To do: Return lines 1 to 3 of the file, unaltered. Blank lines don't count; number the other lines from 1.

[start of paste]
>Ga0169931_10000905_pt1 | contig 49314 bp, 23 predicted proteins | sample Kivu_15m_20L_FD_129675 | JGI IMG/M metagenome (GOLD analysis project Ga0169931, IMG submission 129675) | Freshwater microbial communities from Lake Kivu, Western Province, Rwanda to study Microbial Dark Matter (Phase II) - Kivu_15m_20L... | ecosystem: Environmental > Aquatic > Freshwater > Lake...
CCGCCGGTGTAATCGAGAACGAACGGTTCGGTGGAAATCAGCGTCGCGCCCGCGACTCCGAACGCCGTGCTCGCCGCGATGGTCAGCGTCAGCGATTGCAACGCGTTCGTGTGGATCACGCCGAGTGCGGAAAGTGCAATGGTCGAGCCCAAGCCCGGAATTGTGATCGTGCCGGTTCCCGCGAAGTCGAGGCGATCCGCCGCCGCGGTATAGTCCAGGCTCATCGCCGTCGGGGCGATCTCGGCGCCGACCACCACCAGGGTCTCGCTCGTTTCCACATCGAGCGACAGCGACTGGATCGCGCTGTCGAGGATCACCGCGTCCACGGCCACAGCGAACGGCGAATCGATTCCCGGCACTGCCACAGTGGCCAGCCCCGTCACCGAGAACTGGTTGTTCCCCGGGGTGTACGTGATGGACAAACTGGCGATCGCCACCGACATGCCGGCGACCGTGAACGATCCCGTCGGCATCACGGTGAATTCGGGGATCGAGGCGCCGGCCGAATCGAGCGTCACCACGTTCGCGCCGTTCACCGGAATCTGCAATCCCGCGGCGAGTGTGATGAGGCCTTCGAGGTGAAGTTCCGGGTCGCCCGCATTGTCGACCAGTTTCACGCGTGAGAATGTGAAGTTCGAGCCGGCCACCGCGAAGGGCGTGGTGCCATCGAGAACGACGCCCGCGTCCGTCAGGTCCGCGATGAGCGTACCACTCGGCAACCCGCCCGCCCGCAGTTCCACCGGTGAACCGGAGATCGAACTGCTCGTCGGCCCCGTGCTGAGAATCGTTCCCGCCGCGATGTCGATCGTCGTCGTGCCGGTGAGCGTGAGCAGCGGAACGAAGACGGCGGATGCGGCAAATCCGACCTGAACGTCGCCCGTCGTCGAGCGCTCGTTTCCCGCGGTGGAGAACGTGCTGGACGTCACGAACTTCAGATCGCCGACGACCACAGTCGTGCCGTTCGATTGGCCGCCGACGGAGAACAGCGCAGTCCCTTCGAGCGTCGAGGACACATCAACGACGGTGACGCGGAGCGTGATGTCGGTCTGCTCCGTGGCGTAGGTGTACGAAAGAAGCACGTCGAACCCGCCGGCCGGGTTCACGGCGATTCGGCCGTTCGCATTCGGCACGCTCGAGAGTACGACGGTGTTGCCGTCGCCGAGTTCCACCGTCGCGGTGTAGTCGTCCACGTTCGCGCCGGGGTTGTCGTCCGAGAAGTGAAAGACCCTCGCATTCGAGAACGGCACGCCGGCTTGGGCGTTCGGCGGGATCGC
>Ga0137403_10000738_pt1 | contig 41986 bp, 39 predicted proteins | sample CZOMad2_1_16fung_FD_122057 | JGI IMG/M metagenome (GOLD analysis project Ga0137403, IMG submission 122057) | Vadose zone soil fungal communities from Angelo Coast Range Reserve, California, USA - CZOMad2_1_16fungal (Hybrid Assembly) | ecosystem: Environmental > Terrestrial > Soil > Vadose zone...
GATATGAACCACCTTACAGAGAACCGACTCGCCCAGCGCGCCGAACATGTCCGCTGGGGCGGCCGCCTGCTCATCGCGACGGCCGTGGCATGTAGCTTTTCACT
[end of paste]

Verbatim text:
>Ga0169931_10000905_pt1 | contig 49314 bp, 23 predicted proteins | sample Kivu_15m_20L_FD_129675 | JGI IMG/M metagenome (GOLD analysis project Ga0169931, IMG submission 129675) | Freshwater microbial communities from Lake Kivu, Western Province, Rwanda to study Microbial Dark Matter (Phase II) - Kivu_15m_20L... | ecosystem: Environmental > Aquatic > Freshwater > Lake...
CCGCCGGTGTAATCGAGAACGAACGGTTCGGTGGAAATCAGCGTCGCGCCCGCGACTCCGAACGCCGTGCTCGCCGCGATGGTCAGCGTCAGCGATTGCAACGCGTTCGTGTGGATCACGCCGAGTGCGGAAAGTGCAATGGTCGAGCCCAAGCCCGGAATTGTGATCGTGCCGGTTCCCGCGAAGTCGAGGCGATCCGCCGCCGCGGTATAGTCCAGGCTCATCGCCGTCGGGGCGATCTCGGCGCCGACCACCACCAGGGTCTCGCTCGTTTCCACATCGAGCGACAGCGACTGGATCGCGCTGTCGAGGATCACCGCGTCCACGGCCACAGCGAACGGCGAATCGATTCCCGGCACTGCCACAGTGGCCAGCCCCGTCACCGAGAACTGGTTGTTCCCCGGGGTGTACGTGATGGACAAACTGGCGATCGCCACCGACATGCCGGCGACCGTGAACGATCCCGTCGGCATCACGGTGAATTCGGGGATCGAGGCGCCGGCCGAATCGAGCGTCACCACGTTCGCGCCGTTCACCGGAATCTGCAATCCCGCGGCGAGTGTGATGAGGCCTTCGAGGTGAAGTTCCGGGTCGCCCGCATTGTCGACCAGTTTCACGCGTGAGAATGTGAAGTTCGAGCCGGCCACCGCGAAGGGCGTGGTGCCATCGAGAACGACGCCCGCGTCCGTCAGGTCCGCGATGAGCGTACCACTCGGCAACCCGCCCGCCCGCAGTTCCACCGGTGAACCGGAGATCGAACTGCTCGTCGGCCCCGTGCTGAGAATCGTTCCCGCCGCGATGTCGATCGTCGTCGTGCCGGTGAGCGTGAGCAGCGGAACGAAGACGGCGGATGCGGCAAATCCGACCTGAACGTCGCCCGTCGTCGAGCGCTCGTTTCCCGCGGTGGAGAACGTGCTGGACGTCACGAACTTCAGATCGCCGACGACCACAGTCGTGCCGTTCGATTGGCCGCCGACGGAGAACAGCGCAGTCCCTTCGAGCGTCGAGGACACATCAACGACGGTGACGCGGAGCGTGATGTCGGTCTGCTCCGTGGCGTAGGTGTACGAAAGAAGCACGTCGAACCCGCCGGCCGGGTTCACGGCGATTCGGCCGTTCGCATTCGGCACGCTCGAGAGTACGACGGTGTTGCCGTCGCCGAGTTCCACCGTCGCGGTGTAGTCGTCCACGTTCGCGCCGGGGTTGTCGTCCGAGAAGTGAAAGACCCTCGCATTCGAGAACGGCACGCCGGCTTGGGCGTTCGGCGGGATCGC
>Ga0137403_10000738_pt1 | contig 41986 bp, 39 predicted proteins | sample CZOMad2_1_16fung_FD_122057 | JGI IMG/M metagenome (GOLD analysis project Ga0137403, IMG submission 122057) | Vadose zone soil fungal communities from Angelo Coast Range Reserve, California, USA - CZOMad2_1_16fungal (Hybrid Assembly) | ecosystem: Environmental > Terrestrial > Soil > Vadose zone...